• fglrx is not compatible with your xorg version.
                                                                  – Ipor Sircer
                                                                  Nov 29 at 13:50

                                                                • So how can I fix that?
                                                                  – Seraphid
                                                                  Nov 29 at 17:40

                                                                • Send your cv to AMD, wait to being employed, persuade your boss to maintain an abandoned code, work on it, release it.
                                                                  – Ipor Sircer
                                                                  Nov 30 at 13:54

                                                                • So simply I can’t use my graphics card because AMD doesn’t want to? Sounds something marvelous
                                                                  – Seraphid
                                                                  Dec 2 at 14:25

                                                                • fglrx is not compatible with your xorg version.
                                                                  – Ipor Sircer
                                                                  Nov 29 at 13:50

                                                                • So how can I fix that?
                                                                  – Seraphid
                                                                  Nov 29 at 17:40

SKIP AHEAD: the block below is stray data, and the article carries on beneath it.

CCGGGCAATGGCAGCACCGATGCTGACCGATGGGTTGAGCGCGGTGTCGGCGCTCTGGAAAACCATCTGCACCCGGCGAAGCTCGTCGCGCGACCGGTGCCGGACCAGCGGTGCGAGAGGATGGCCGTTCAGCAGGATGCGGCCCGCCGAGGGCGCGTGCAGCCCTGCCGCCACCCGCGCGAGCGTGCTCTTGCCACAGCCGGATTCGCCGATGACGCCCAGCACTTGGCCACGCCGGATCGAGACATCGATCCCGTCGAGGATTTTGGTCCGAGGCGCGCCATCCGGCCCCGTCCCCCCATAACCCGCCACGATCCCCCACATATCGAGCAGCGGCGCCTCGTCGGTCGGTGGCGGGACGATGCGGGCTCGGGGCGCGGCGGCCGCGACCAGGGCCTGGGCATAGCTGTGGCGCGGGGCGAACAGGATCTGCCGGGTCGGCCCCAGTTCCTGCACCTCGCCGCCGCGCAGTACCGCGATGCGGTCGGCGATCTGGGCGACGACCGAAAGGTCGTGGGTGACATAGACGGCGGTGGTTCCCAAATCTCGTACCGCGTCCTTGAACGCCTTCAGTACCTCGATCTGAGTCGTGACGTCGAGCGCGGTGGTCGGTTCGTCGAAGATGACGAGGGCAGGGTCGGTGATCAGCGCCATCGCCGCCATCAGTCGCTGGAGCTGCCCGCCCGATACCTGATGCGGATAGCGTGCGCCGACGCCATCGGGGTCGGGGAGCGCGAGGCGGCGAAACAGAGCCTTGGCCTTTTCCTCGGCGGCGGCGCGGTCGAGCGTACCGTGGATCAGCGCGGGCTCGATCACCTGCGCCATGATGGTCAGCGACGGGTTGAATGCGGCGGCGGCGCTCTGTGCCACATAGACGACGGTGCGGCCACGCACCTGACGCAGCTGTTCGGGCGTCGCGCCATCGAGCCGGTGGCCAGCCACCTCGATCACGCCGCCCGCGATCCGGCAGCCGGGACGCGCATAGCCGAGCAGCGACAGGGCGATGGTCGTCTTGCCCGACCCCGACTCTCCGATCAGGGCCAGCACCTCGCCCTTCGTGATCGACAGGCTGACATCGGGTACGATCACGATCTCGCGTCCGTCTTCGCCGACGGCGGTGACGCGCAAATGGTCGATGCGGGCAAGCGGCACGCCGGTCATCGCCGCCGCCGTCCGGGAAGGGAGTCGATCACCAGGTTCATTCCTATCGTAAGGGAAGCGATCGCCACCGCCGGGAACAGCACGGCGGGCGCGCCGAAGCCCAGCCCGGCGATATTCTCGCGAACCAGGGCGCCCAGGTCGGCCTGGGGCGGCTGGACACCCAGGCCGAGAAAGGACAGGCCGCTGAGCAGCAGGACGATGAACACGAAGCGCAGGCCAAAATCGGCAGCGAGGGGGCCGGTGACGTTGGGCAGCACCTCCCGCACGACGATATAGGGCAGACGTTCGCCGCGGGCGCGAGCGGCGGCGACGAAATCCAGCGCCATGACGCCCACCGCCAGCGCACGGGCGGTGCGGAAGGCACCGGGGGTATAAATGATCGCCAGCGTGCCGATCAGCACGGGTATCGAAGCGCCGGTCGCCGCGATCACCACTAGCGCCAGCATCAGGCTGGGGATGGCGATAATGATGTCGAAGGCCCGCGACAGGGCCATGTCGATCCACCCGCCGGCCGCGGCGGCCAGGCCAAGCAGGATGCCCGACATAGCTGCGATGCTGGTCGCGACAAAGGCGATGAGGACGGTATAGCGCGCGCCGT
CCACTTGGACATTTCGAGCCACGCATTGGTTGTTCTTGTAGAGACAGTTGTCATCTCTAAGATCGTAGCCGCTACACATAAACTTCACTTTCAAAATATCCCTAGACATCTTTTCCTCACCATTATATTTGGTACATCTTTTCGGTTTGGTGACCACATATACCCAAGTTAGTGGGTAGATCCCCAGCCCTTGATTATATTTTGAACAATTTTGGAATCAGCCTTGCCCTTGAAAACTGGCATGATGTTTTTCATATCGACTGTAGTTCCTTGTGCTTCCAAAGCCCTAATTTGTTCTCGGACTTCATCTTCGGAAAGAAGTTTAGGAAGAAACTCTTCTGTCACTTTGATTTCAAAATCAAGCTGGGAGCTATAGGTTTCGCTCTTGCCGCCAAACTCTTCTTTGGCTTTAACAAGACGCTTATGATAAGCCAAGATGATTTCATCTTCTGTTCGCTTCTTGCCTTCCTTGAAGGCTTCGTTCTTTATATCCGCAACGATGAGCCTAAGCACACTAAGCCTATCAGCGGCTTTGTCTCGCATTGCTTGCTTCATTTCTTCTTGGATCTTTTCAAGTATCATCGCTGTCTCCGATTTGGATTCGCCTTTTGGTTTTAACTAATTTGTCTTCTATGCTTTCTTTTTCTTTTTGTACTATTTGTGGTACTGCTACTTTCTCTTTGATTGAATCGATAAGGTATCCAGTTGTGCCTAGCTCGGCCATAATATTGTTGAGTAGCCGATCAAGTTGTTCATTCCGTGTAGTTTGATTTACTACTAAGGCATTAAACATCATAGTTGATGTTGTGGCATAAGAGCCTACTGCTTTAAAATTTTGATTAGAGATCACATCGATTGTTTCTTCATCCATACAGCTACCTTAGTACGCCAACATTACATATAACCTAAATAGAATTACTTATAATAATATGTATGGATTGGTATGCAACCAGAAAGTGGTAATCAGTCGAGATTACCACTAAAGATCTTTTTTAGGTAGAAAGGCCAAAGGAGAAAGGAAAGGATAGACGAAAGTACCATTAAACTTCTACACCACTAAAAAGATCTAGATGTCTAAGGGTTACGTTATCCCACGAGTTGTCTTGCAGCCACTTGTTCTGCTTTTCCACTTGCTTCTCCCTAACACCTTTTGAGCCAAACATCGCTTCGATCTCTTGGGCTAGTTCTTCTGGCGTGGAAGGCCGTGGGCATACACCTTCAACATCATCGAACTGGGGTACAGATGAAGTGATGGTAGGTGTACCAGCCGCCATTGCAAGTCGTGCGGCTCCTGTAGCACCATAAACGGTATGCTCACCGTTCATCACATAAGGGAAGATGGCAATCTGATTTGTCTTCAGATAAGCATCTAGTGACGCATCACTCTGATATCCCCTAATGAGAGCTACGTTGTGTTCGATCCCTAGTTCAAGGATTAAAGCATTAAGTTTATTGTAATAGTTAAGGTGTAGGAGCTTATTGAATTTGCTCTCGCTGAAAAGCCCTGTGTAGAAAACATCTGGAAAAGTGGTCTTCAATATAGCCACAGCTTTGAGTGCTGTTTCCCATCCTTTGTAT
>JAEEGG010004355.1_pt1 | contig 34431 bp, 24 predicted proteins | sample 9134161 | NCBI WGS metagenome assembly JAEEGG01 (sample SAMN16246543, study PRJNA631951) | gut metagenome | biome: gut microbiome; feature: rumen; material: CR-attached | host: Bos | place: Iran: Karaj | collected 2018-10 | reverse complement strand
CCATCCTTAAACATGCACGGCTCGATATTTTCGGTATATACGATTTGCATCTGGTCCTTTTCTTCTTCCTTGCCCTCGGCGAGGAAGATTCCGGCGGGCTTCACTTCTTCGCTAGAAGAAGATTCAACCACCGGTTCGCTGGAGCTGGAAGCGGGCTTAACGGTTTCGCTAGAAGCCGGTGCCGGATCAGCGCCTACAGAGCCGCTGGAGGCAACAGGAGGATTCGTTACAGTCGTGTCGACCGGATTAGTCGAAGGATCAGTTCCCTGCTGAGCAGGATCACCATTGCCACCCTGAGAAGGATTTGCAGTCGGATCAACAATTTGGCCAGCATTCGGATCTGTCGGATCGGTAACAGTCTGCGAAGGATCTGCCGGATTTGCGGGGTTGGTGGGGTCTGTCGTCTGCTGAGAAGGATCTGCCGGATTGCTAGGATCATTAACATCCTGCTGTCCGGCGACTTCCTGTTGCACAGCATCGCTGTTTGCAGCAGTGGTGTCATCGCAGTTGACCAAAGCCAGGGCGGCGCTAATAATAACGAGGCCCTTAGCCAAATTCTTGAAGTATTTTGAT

• Send your cv to AMD, wait to being employed, persuade your boss to maintain an abandoned code, work on it, release it.
                                                                  – Ipor Sircer
                                                                  Nov 30 at 13:54

                                                                • So simply I can’t use my graphics card because AMD doesn’t want to? Sounds something marvelous
                                                                  – Seraphid
                                                                  Dec 2 at 14:25

                                                                fglrx is not compatible with your xorg version.
                                                                – Ipor Sircer
                                                                Nov 29 at 13:50

                                                                fglrx is not compatible with your xorg version.
                                                                – Ipor Sircer
                                                                Nov 29 at 13:50

                                                                So how can I fix that?
                                                                – Seraphid
                                                                Nov 29 at 17:40

                                                                So how can I fix that?
                                                                – Seraphid
                                                                Nov 29 at 17:40